Kodo Sawaki was an accomplished person, nurtured on Chinese and Japanese tradition and very refined. But he was a pure product of the Far East; had he been transported to Europe, there is no guarantee that his method would have worked. There was too much of a gap between his mentality and the European mentality.

 

Whereas Taisen Deshimaru had the capacity to assimilate European culture and take part in its pleasures: dancing, drinking… He had a talent for pleasing European tastes, and not many Japanese could have done that. In a word, he was really made for working with the Europeans, and apparently, he succeeded: his work will go down in history.

 

[Faded color photo of three Japanese Zen monks standing with shaved heads, black robes and traditional rakusus worn over the chest. One of them has his hands on the shoulders of a young Japanese woman]

After Deshimaru went to Europe, he returned to Japan several times; once he came to Eihei-ji to obtain his missionary certificate. I had the opportunity to see him again that time at Eihei-ji, and we discussed his mission and mine. This was around 1970.

 

Deshimaru was someone who sowed seeds. He had a gift for attracting, making contact with and bringing together many people. But a lot of them were just visitors passing through, and they left. Those who really wanted to deepen their Zen practice stayed.

 

My role is to go back to what he cultivated, to resume what he started in order to refine it even more. As brothers in the Dharma, Taisen Deshimaru and I inherited Kodo Sawaki’s mind; he wished to spread Zen mind and Zen practice to other continents on the planet.

 

And we spoke to each other about the fact that in Japan, there was no longer any fertile soil to cultivate because unfortunately this land had deteriorated, and had become very old and depleted. To cultivate young seedlings, a new land had to be found outside of Japan. And Master Deshimaru’s energy was necessary. Deshimaru was the person who began, and my role is to help bring things to a deeper level.

 



Deshimaru’s Teaching

 

Here in France – especially at La Gendronnière – I have seen that the shoots sown by Master Deshimaru are doing very well, and that some of these trees continue to grow. My role is to help you grow even more – without Japan. You can grow on your own.

 

Even if only one or two trees remain, one day they will become much bigger, bear fruit and develop further. Even if there are weeds, it doesn’t matter. For you, what counts is to continue on your path and let others act as they wish. When trees are small, if they are mowed down they cannot grow anymore; but once they are grown, no one can mow them down.

 

When there is a big tree, many subjects and objects from nature gather around it: a bird will perch on its branches, for example, and others will shade themselves from the sun. If you can become big trees, people from other countries will come and join you.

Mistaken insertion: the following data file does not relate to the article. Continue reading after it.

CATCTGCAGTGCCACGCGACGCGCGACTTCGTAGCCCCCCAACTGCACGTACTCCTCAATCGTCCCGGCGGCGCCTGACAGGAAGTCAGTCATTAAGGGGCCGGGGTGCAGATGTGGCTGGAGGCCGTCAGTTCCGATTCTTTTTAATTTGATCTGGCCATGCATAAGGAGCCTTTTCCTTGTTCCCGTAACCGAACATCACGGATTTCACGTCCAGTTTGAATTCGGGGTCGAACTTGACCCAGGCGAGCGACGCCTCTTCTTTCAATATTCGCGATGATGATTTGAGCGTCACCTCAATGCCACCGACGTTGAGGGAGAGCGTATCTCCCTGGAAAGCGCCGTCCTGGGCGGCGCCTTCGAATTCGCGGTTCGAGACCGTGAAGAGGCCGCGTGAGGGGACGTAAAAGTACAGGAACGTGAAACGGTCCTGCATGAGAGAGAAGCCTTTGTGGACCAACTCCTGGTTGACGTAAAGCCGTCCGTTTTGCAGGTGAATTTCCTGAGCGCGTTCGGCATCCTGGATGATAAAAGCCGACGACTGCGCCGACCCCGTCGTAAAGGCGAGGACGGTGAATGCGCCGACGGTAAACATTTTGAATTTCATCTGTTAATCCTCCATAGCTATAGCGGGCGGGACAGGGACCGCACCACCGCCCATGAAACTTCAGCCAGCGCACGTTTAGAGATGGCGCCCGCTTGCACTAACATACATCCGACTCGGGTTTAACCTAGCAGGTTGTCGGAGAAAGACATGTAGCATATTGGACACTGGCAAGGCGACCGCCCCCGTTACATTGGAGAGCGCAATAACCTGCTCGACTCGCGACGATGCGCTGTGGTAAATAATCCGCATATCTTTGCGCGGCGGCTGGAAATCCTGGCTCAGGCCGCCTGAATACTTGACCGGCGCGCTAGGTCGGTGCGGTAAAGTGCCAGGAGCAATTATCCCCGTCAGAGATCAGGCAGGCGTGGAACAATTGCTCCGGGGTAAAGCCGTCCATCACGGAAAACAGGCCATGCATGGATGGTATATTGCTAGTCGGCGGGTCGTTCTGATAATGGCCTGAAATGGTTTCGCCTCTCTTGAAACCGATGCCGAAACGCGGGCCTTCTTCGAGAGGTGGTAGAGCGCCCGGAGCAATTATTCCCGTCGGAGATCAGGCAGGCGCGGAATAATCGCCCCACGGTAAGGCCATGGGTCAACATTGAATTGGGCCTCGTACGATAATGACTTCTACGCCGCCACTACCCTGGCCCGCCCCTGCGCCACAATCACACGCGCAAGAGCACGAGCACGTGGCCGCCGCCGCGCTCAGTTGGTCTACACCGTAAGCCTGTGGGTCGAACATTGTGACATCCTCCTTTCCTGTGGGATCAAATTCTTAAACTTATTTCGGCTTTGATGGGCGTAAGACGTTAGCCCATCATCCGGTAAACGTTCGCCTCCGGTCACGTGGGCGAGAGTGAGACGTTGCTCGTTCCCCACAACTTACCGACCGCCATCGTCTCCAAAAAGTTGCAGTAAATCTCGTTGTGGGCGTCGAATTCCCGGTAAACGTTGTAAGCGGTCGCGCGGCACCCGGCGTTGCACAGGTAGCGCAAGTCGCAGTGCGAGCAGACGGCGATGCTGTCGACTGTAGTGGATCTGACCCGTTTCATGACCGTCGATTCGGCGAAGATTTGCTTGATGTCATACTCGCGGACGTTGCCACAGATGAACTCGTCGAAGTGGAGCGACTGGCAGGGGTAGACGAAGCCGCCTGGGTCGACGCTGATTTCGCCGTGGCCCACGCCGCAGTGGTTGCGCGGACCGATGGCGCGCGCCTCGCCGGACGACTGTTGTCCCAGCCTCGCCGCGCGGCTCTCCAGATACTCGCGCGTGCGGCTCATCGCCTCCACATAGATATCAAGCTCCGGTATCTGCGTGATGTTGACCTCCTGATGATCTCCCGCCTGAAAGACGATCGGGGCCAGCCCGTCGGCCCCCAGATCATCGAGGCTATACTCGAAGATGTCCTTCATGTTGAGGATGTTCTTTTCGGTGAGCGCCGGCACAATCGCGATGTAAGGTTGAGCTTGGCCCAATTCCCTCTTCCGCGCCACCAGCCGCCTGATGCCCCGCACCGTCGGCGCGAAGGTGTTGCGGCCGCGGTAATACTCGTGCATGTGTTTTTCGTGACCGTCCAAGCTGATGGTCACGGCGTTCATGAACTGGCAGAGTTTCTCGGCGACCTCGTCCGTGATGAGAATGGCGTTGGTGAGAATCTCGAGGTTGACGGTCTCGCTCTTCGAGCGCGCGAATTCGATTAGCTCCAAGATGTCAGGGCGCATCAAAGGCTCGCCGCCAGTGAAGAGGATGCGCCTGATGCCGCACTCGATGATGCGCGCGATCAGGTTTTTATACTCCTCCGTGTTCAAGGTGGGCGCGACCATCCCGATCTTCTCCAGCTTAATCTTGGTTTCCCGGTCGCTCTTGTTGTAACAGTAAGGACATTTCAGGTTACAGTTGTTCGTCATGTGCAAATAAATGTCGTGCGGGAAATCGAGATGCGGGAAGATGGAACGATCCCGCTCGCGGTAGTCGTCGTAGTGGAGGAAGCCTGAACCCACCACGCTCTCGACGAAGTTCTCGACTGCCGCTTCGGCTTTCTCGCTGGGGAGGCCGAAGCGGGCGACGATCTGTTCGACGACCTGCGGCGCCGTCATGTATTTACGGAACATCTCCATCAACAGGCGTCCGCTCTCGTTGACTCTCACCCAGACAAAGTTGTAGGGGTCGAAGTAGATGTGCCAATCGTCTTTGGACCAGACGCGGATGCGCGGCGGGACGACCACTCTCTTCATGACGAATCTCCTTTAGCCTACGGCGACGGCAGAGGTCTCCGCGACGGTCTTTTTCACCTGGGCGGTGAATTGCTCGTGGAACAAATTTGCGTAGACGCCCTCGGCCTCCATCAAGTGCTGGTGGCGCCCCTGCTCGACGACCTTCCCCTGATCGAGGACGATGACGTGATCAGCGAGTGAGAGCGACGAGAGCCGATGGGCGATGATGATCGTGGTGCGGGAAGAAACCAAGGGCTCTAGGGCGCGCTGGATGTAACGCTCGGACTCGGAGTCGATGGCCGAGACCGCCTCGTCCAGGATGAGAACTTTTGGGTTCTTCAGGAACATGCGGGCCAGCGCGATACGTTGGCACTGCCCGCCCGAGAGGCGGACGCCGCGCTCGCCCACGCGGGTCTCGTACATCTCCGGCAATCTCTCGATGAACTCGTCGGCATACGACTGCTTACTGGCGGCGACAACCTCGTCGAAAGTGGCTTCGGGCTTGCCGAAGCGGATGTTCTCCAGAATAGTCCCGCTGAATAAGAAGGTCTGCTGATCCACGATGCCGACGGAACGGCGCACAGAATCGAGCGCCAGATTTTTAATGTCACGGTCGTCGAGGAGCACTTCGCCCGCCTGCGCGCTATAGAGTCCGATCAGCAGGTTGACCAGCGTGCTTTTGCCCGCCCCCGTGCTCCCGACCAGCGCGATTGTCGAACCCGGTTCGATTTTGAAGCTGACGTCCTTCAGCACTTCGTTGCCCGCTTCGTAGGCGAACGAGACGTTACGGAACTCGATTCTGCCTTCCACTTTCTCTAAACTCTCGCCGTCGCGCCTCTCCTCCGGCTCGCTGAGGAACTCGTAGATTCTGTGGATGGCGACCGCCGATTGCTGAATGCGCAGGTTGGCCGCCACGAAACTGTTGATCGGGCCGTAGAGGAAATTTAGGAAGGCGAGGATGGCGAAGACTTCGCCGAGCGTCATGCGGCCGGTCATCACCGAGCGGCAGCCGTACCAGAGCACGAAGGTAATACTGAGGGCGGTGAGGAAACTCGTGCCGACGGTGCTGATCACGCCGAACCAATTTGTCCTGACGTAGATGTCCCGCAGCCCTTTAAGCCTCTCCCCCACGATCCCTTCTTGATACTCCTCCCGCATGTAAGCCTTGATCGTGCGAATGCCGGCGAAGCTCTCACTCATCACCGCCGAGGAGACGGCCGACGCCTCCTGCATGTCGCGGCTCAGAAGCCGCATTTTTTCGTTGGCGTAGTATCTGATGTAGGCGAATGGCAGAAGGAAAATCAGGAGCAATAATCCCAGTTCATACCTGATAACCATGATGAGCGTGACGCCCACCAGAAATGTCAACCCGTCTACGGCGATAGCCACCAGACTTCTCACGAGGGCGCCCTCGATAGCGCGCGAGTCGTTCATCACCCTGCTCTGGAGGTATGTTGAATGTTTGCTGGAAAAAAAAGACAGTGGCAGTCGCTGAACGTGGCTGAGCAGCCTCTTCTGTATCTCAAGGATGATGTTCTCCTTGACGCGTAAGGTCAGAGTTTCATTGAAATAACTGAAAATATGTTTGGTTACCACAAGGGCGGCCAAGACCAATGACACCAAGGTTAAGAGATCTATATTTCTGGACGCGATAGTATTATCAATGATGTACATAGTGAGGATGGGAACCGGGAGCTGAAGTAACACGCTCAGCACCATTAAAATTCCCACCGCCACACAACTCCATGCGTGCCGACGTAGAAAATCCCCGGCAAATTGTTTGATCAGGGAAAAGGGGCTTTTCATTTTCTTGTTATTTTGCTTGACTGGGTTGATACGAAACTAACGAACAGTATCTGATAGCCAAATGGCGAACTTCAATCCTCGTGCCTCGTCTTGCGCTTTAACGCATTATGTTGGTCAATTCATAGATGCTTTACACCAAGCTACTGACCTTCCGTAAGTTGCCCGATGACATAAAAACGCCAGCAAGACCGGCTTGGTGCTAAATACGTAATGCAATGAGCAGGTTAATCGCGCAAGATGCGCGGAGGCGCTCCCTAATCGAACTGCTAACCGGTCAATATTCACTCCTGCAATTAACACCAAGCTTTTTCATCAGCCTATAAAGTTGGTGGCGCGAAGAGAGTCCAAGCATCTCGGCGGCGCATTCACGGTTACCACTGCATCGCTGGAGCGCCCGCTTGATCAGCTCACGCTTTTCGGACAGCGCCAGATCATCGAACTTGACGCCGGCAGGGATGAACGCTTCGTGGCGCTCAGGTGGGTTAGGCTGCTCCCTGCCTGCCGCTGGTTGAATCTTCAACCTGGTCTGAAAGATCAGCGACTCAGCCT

[Old black-and-white group photo of mostly Japanese men sitting on a wooden veranda. There are also two young Japanese boys and one Westerner. Eight pairs of straw sandals and one pair of shoes are neatly aligned in the foreground]

I have had the opportunity to observe you during zazen, and I realize that you are completely in the tradition of Deshimaru’s teaching. In other words, the posture has been correctly taught; it is completely in the lineage of the posture taught by his master, Kodo Sawaki.

 

As far as the teaching is concerned, since we were both disciples of Kodo Sawaki, my teaching and Deshimaru’s teaching are the same. From what I have seen of Deshimaru’s method, he taught with a lot of freedom, whereas in Japan, even in the same lineage, people who practice Zen do so in a much stricter way. But here, I have seen that you practice Zen with joy. In Japan, it’s much more serious.

 



The Kesa Worn by Monks in Europe

 

[Seen from behind: the head and shoulders of a monk putting on a black kesa]

I don’t think there is a single temple in Japan where the posture is so well taught. And as for the kesa, there too, in Japan it is not in the right tradition which is ours, because Japanese temples are especially oriented towards rituals, funeral services, etc.

 

The kesa worn by monks in Japan is more like a decoration for funeral services. The kesa that you wear is purely for the practice, and so it is perfectly within the straight line that was taught. This makes me very happy. I would really like you to maintain this, to continue in this spirit, in this spirituality. Kodo Sawaki truly made it his life’s work; in other words, the practice of zazen and the kesa were at the center of his life.

 



The Importance of Studying

 

I felt something during my stay at La Gendronnière, a suggestion to help you practice on a solid foundation. If you are satisfied with only practicing zazen as such, the tree – to make an analogy – will not really grow. In order to deeply take root, you must deepen your study of the original Buddhism from India and dedicate yourselves to the study of the Agama(1) sutras, as well as Mahayana, the Eightfold Path, etc.

 

Kodo Sawaki dedicated ten years of his life to studying the texts with a master of the “Consciousness-Only” School [Yogacara], while he was at Horyu-ji. He did not limit himself to the required learning of the time: he also studied the Hekiganroku [Blue Cliff Record] and the Shoyoroku [The Book of Serenity]; and don’t forget that he gave teishos at Komazawa University for 19 years.

 

[A big leafy tree in the sun]

Certainly Master Deshimaru picked a wonderful flowering branch and planted it in Europe. This branch has taken root, but my impression is that the roots are weak. Personally, I think one should be more interested in roots than flowers. I would like to encourage you to pay more attention to the study of Buddhist philosophy. If your zazen practice is supported by these studies, it will become unshakeable.

 

This is attainable wherever you happen to be. For my part, I am ready to come and help you.

 


 

(1) Theravadan Buddhist sutras.